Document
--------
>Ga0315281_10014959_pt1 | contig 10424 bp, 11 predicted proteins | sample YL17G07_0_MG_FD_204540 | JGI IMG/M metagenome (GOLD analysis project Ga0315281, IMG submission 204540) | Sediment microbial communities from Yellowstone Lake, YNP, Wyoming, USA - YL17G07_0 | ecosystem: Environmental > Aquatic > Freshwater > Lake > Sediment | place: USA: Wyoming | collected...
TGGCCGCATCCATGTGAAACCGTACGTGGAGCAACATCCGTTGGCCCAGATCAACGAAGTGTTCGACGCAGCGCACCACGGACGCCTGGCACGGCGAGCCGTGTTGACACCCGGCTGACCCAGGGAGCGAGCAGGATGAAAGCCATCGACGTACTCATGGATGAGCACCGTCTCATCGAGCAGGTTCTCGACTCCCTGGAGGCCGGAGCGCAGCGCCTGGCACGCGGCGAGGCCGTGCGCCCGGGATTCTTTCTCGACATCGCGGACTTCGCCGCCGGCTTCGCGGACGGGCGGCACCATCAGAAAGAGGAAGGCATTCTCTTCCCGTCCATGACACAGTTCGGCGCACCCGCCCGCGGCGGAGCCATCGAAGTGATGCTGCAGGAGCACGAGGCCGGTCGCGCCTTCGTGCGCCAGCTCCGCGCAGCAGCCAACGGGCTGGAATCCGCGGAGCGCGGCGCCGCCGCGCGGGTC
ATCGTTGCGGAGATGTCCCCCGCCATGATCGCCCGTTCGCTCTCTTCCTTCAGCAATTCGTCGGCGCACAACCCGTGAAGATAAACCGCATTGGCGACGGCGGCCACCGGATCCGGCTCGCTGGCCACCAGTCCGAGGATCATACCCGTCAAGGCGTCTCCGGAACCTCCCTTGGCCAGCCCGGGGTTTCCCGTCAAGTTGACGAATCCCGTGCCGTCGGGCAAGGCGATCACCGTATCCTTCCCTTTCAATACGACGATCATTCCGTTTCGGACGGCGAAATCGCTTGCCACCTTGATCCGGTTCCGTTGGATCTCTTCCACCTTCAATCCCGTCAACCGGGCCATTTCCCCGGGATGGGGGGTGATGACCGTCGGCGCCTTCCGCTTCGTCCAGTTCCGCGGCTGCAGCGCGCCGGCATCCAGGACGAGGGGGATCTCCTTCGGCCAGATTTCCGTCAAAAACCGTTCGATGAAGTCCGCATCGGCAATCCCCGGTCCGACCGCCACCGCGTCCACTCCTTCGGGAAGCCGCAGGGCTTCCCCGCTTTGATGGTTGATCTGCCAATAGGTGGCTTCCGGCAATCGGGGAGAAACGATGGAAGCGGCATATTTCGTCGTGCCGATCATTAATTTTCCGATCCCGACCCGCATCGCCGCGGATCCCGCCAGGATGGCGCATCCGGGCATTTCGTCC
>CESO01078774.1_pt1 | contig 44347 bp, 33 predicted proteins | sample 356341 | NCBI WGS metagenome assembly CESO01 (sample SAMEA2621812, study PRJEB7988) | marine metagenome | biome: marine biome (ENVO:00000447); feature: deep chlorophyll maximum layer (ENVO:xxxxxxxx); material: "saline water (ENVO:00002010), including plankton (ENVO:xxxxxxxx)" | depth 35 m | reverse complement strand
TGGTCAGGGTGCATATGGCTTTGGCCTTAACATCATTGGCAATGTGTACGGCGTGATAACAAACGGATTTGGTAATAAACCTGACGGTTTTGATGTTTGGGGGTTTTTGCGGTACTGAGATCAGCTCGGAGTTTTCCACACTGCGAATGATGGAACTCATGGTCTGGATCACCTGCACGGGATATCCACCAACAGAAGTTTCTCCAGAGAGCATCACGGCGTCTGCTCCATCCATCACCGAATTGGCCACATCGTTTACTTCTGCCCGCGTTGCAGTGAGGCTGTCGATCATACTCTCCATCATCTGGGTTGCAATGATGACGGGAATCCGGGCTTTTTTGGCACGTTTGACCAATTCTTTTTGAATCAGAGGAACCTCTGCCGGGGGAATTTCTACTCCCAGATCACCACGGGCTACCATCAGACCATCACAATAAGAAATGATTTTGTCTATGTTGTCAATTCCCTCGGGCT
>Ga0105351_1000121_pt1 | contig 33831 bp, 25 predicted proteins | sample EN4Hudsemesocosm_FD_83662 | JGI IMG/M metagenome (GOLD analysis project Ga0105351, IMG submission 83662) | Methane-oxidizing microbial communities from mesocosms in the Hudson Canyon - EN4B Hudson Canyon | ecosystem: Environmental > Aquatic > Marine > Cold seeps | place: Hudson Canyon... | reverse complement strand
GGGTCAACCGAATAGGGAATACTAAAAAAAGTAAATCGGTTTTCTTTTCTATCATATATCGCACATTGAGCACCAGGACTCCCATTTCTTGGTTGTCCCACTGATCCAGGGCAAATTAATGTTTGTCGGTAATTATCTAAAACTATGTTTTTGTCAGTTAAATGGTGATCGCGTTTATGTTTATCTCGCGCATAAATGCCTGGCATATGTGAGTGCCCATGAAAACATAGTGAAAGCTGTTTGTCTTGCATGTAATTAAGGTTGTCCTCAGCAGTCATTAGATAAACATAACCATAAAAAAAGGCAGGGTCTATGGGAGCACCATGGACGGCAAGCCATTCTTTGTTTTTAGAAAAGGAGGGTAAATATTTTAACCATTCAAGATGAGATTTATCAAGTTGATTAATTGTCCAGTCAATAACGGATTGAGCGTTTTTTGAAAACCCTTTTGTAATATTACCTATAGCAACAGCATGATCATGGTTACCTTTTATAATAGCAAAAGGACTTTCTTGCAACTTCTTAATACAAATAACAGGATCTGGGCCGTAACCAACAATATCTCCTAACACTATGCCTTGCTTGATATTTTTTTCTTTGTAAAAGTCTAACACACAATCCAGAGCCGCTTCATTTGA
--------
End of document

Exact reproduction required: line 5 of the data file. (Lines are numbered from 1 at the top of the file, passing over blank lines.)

TGGTCAGGGTGCATATGGCTTTGGCCTTAACATCATTGGCAATGTGTACGGCGTGATAACAAACGGATTTGGTAATAAACCTGACGGTTTTGATGTTTGGGGGTTTTTGCGGTACTGAGATCAGCTCGGAGTTTTCCACACTGCGAATGATGGAACTCATGGTCTGGATCACCTGCACGGGATATCCACCAACAGAAGTTTCTCCAGAGAGCATCACGGCGTCTGCTCCATCCATCACCGAATTGGCCACATCGTTTACTTCTGCCCGCGTTGCAGTGAGGCTGTCGATCATACTCTCCATCATCTGGGTTGCAATGATGACGGGAATCCGGGCTTTTTTGGCACGTTTGACCAATTCTTTTTGAATCAGAGGAACCTCTGCCGGGGGAATTTCTACTCCCAGATCACCACGGGCTACCATCAGACCATCACAATAAGAAATGATTTTGTCTATGTTGTCAATTCCCTCGGGCT